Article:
JP Koning: Bitcoin, the Perfect Trading Machine, Icons of Hooks

No group of speculators was more famous in the 1980s and 1990s than Stanley Druckenmiller, Paul Tudor Jones and George Soros. Druckenmiller famously was betting $ 2 billion on Deutsche’s mark when the Berlin Wall collapsed. Soros and Druckeniller together made billions betting on the British pound when its peg fell in 1992. And Jones benefited from the 1987 stock market crash.

In 2020, two of these three traders – Druckenmiller and Jones – finally started buying bitcoins.

This post is part of CoinDesk’s 2020 Year Review – a collection of editors, essays and interviews for the year in crypto and beyond. CoinDesk columnist JP Koning worked as an equity researcher at a Canadian brokerage firm and is a financial writer at a large Canadian bank. He runs the popular Moneyness blog.

One wonders what it took them so long. The world has never seen a purer trading machine than Bitcoin. It is purpose-built to let professional speculators like Druckenmiller and Jones make, or lose, large sums of money quickly.

A look back at the 1987 stock market crash, probably the craziest day in market history, provides a window into the minds of these three speculators. It also suggests why, 33 years later, they have finally converted bitcoin.

‘One of the most exciting times of my life’

To help inform his trading decisions in 1986, 33-year-old hedge fund manager Paul Tudor Jones turned to the 1920s for inspiration. It did so by constructing an “analogue model,” a simple visual overlay of the 1980s market over the 1920s market.

Jones talks about this analogue model in a famous documentary about him, “Trader.” He has allegedly tried to remove “Trader” many times over his career.

Jones ‘analogue model suggested to him that the 1980s market would collapse at some point, much like in 1929. And so Jones’ hedge fund was short of the stock market (ie, in a position to benefit from a collapse) going October 19., 1987, or “Black Monday.” Jones has described accident week as “one of the most exciting times of my life.”

Speculators are less concerned with reality, or the fundamentals, and more concerned with what’s going on in people’s heads.

publish on CNBC said it had “just over 1% of my assets in bitcoin. He might be almost 2[%]. That seems like the right number right now. “In October, Jones noted” I like bitcoin even more now than I did then. “

In November, Druckenmiller admitted he owned “a small piece of it.” He went on to say bitcoin has “a lot of attraction as a store of value for new West Coast millennials and currencies and, as you know, they have a lot of it.”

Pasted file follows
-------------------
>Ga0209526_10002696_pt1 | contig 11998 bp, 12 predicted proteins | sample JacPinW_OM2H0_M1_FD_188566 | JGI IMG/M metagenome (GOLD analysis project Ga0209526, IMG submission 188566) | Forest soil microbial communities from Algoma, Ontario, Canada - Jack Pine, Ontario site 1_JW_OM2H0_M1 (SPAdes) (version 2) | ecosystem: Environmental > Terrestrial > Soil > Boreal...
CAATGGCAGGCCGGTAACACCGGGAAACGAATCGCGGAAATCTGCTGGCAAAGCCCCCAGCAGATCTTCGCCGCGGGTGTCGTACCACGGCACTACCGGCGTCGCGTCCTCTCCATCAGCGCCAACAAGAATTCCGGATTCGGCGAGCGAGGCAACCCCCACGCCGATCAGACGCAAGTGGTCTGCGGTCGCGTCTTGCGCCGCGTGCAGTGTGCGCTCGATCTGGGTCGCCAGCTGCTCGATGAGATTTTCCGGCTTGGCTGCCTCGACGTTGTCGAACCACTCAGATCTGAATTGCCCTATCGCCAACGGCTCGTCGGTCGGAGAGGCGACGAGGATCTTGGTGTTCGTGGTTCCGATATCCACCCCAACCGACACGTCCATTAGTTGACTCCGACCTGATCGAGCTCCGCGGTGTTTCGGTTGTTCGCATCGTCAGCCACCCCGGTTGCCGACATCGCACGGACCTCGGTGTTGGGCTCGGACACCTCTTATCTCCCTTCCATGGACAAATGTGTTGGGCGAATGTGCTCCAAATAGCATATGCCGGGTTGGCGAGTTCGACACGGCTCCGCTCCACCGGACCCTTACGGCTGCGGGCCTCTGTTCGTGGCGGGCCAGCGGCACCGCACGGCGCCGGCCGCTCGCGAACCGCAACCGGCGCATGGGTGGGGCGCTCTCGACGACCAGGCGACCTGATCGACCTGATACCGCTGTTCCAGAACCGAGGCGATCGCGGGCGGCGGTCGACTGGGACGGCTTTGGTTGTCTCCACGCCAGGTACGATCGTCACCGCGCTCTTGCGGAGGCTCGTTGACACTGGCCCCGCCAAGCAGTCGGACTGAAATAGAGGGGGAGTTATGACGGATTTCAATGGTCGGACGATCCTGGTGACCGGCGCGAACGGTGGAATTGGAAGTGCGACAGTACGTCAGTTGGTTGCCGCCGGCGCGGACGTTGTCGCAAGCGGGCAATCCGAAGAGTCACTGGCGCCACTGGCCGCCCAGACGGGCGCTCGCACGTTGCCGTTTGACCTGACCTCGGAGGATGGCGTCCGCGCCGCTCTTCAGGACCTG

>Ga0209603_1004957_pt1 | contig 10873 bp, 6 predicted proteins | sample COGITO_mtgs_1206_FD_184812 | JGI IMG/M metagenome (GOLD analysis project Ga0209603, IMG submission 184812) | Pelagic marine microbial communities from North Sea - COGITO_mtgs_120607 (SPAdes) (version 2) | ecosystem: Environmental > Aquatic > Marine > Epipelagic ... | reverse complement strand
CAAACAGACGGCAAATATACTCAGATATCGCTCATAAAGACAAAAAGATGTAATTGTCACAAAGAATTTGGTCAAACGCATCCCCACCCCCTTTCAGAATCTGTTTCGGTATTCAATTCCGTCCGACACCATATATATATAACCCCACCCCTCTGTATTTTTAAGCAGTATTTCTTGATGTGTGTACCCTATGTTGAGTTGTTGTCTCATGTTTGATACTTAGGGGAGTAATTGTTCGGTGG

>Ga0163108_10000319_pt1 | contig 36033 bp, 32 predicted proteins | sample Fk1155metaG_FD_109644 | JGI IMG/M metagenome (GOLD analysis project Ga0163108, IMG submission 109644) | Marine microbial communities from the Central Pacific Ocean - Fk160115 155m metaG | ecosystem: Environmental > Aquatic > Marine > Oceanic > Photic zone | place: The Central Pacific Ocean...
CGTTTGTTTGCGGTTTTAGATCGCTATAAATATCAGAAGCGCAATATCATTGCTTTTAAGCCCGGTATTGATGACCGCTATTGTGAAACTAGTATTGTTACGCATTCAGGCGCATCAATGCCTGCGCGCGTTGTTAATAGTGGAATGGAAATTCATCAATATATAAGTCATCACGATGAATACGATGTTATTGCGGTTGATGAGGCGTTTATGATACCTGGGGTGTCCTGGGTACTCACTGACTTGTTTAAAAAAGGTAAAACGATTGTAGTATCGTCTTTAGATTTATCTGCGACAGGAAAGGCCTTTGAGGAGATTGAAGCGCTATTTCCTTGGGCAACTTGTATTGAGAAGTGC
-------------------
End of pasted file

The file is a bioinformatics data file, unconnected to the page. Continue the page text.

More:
See also: Legendary Investor Stan Druckenmiller Turns Bitcoin Bull (podcast)

Soros, for his part, has been mum on the question of whether he owns bitcoin.

Some people are surprised that legendary speculators like Druckenmmiller and Jones jump into a relatively relentless tool. I’m surprised it took so long.

Keynesian beauty contests

Market participants like Soros, Druckenmiller and Jones are not investors. Investors evaluate a company’s future cash flow in an effort to determine whether its shares are underpinned.

Speculators are less concerned with reality or the fundamentals and more concerned with what’s going on in people’s heads. If they can find out in advance what others are going to do they can buy (or sell) ahead of time and download their targets later for a much better price.

Jones’ strategy in 1987 was a great example of speculation. He used the analogue model to try to gauge the psychology of the markets, positioning himself to benefit from other panics.

As a beauty in Keynes’s competition, the price of bitcoin is merely a function of the market’s imagination.

The Dark Future Where Payments Are Politicalized and Bitcoin Wins

Big swings like these are the bread of butter of professional speculators like Druckenmiller and Jones. Both have proved adept at playing beauty contests, delving deep into people’s minds to predict what they will buy or sell in the future. That skill allows them to make huge sums of money, very quickly. For them, bitcoin is the perfect trading machine.

Speculators often talk about their jobs. That is, they mention on TV that they happen to invest in something, hoping that they can create a bandwagon effect. Do not confuse their words for true belief. Jones describes bitcoin as being in the “first inning.” But it will shorten bitcoin the moment it deserves it, much like how it shortened equity in 1987.

Speculators love to play the game. Do not pin them to the side.